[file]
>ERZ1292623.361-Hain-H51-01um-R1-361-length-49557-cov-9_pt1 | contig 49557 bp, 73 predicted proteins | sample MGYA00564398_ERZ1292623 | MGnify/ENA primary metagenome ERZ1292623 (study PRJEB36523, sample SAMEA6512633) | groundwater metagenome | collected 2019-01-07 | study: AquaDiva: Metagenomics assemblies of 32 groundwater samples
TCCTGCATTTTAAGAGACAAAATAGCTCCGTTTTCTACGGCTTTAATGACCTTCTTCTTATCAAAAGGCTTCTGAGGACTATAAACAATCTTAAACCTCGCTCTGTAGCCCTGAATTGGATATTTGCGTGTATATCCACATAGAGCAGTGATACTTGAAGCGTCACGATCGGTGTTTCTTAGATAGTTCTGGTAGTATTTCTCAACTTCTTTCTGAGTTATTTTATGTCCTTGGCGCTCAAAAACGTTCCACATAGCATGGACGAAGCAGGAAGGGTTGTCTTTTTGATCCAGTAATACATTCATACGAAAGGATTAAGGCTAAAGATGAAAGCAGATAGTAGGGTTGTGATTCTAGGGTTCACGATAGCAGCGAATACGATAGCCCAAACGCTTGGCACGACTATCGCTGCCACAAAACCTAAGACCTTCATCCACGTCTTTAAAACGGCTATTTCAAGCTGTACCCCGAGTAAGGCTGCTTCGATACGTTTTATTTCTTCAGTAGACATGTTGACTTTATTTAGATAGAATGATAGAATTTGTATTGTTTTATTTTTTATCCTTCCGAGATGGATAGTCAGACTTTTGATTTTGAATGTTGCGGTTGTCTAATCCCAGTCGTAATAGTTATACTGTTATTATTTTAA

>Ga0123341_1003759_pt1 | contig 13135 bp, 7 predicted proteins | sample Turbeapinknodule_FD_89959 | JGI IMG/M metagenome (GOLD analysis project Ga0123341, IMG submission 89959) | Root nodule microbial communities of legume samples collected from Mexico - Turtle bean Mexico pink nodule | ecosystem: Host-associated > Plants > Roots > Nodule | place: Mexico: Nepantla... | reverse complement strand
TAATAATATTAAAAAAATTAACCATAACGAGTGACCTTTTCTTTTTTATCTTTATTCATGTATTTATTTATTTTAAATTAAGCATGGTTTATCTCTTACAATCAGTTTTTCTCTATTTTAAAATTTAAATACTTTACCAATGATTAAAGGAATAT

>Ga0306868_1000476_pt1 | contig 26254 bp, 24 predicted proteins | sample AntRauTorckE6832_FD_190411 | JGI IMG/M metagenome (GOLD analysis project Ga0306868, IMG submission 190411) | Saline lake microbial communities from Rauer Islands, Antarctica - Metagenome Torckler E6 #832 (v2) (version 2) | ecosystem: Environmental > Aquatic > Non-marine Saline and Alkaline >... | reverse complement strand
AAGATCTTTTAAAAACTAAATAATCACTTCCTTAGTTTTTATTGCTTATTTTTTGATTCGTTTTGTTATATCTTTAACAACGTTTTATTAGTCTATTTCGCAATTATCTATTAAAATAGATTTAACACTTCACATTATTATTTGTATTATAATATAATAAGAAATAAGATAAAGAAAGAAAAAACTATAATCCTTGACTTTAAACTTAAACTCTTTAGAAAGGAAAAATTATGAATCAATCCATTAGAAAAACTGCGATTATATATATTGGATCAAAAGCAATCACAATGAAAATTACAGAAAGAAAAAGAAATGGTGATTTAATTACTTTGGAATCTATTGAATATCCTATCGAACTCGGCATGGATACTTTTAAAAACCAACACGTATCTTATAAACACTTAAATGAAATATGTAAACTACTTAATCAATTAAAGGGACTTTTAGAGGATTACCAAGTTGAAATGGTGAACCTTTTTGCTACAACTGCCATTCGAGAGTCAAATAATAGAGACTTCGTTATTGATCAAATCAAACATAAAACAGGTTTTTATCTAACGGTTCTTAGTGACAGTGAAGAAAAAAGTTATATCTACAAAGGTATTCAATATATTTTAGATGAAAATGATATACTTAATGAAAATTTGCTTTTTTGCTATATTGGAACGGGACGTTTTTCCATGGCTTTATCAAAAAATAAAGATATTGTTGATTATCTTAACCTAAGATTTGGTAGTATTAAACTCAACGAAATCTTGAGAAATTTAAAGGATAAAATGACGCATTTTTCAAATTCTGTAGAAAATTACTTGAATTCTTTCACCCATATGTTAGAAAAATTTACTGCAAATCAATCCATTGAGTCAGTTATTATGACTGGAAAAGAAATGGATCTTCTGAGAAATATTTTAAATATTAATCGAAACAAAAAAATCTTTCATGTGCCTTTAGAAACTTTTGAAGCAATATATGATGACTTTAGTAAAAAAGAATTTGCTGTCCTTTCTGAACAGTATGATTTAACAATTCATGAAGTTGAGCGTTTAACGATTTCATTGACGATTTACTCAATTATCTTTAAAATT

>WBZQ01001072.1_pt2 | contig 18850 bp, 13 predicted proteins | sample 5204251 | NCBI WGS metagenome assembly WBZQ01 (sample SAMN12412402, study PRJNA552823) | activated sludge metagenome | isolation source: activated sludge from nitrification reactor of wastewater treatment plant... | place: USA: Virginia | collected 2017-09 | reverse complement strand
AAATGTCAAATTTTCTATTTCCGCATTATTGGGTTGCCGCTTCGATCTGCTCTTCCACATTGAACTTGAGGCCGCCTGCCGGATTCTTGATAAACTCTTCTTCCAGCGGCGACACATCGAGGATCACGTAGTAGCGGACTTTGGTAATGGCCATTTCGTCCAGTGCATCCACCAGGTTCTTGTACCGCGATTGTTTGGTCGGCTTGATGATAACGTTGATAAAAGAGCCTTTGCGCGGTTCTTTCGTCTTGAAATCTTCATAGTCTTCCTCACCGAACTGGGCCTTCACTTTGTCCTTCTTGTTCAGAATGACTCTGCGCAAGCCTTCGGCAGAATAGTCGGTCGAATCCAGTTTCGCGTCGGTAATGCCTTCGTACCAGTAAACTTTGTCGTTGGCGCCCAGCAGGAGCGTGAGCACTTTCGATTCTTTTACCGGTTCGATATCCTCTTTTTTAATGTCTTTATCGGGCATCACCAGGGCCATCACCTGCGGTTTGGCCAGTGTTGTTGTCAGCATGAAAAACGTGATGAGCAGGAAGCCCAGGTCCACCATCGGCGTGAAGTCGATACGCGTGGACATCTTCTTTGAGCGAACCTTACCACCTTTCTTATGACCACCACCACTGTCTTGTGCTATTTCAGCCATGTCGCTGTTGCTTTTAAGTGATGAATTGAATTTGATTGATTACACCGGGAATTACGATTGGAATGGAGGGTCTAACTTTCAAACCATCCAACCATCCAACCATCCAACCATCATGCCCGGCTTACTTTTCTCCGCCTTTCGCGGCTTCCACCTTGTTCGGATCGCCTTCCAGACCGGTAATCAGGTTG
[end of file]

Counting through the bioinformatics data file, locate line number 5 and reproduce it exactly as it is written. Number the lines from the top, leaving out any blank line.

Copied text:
>Ga0306868_1000476_pt1 | contig 26254 bp, 24 predicted proteins | sample AntRauTorckE6832_FD_190411 | JGI IMG/M metagenome (GOLD analysis project Ga0306868, IMG submission 190411) | Saline lake microbial communities from Rauer Islands, Antarctica - Metagenome Torckler E6 #832 (v2) (version 2) | ecosystem: Environmental > Aquatic > Non-marine Saline and Alkaline >... | reverse complement strand